Sarah Moore Fitzgerald, The Apple Tart of Hope, Orion/Hachette, 14 April 2015, 200pp., $24.99 (hbk), ISBN 9781444011159
This British novel is written from dual perspective: we begin with Meg describing her best friend Oscar’s funeral, and then we move to Oscar’s point of view later as we learn fairly early in the novel that he is in fact missing, presumed dead. Meg and Oscar had been neighbours and best of friends, but after Meg moves temporarily to New Zealand due to her father’s secondment, a misunderstanding leaves Meg and Oscar at odds and no longer emailing. In that time, Oscar becomes close to the new girl, Paloma, who has rented Meg’s house: she manipulates the vulnerable Oscar and things unravel socially for him from there until he decides to attempt suicide.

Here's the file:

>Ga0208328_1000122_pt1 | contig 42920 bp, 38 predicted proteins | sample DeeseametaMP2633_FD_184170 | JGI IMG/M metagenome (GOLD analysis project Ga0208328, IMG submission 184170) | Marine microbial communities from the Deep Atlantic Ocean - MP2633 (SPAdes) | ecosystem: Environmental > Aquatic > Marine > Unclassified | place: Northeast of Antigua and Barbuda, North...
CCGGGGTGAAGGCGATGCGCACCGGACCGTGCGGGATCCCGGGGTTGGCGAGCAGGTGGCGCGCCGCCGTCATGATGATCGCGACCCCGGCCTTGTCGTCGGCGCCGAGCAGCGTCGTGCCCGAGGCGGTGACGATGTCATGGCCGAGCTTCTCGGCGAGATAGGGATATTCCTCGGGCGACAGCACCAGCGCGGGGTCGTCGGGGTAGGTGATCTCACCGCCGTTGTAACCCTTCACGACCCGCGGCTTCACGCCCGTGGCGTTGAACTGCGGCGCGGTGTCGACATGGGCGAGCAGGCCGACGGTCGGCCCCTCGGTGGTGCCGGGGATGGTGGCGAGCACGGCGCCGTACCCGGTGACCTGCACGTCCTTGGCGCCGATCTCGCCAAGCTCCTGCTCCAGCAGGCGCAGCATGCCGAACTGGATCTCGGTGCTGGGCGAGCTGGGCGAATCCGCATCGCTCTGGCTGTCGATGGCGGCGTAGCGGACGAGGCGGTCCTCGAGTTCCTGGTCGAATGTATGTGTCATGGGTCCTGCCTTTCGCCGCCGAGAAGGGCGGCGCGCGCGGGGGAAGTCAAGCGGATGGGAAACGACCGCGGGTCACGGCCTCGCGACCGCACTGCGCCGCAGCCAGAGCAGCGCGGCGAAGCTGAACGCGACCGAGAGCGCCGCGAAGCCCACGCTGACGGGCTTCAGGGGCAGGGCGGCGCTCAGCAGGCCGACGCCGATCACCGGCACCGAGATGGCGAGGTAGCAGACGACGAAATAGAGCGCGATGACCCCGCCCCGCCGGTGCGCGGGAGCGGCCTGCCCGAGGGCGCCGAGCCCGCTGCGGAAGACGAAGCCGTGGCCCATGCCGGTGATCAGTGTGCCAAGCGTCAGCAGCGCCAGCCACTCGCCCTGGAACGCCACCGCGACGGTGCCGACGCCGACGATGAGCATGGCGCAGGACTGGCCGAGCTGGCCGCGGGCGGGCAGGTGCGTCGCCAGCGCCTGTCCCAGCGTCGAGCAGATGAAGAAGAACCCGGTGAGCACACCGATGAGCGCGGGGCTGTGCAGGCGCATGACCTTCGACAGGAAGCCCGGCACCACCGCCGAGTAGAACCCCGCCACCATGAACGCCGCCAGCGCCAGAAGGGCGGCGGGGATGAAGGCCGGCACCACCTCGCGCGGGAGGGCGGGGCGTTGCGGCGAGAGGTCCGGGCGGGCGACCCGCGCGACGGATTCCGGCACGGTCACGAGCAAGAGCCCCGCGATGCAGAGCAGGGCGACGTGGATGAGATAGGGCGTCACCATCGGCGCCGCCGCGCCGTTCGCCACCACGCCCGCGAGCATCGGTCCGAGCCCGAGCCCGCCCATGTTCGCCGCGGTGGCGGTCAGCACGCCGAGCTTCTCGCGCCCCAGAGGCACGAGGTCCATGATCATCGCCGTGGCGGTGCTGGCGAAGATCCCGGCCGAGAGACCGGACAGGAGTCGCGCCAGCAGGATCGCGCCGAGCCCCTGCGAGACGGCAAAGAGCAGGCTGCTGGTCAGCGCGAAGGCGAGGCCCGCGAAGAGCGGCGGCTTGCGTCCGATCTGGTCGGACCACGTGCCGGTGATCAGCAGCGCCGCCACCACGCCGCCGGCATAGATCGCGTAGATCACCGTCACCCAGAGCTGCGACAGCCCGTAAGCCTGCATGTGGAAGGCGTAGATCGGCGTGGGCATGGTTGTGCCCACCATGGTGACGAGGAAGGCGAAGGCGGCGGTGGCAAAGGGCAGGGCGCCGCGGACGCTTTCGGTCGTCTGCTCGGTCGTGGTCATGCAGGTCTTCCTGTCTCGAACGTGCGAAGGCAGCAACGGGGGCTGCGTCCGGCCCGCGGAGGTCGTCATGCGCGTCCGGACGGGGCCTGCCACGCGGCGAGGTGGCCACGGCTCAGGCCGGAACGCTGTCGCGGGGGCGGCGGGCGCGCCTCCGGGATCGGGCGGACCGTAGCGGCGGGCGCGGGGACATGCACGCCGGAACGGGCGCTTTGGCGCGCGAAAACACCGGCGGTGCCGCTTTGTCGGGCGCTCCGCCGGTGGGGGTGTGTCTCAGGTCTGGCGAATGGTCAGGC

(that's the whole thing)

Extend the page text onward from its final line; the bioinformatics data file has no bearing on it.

Elements of this novel are quirky (Oscar makes superb apple tarts as a hobby), and there is an attempt to use a whimsical tone to lighten the serious themes of bullying, depression and suicide. I don’t know if this tone works in this particular novel and at times I thought the tone a bit too glib for the concepts Fitzgerald was exploring but Oscar is a sweet character, and the writing style is solid. This is targeted at the older adolescent, most probably a fifteen or sixteen year old.
reviewed bu Angie Holst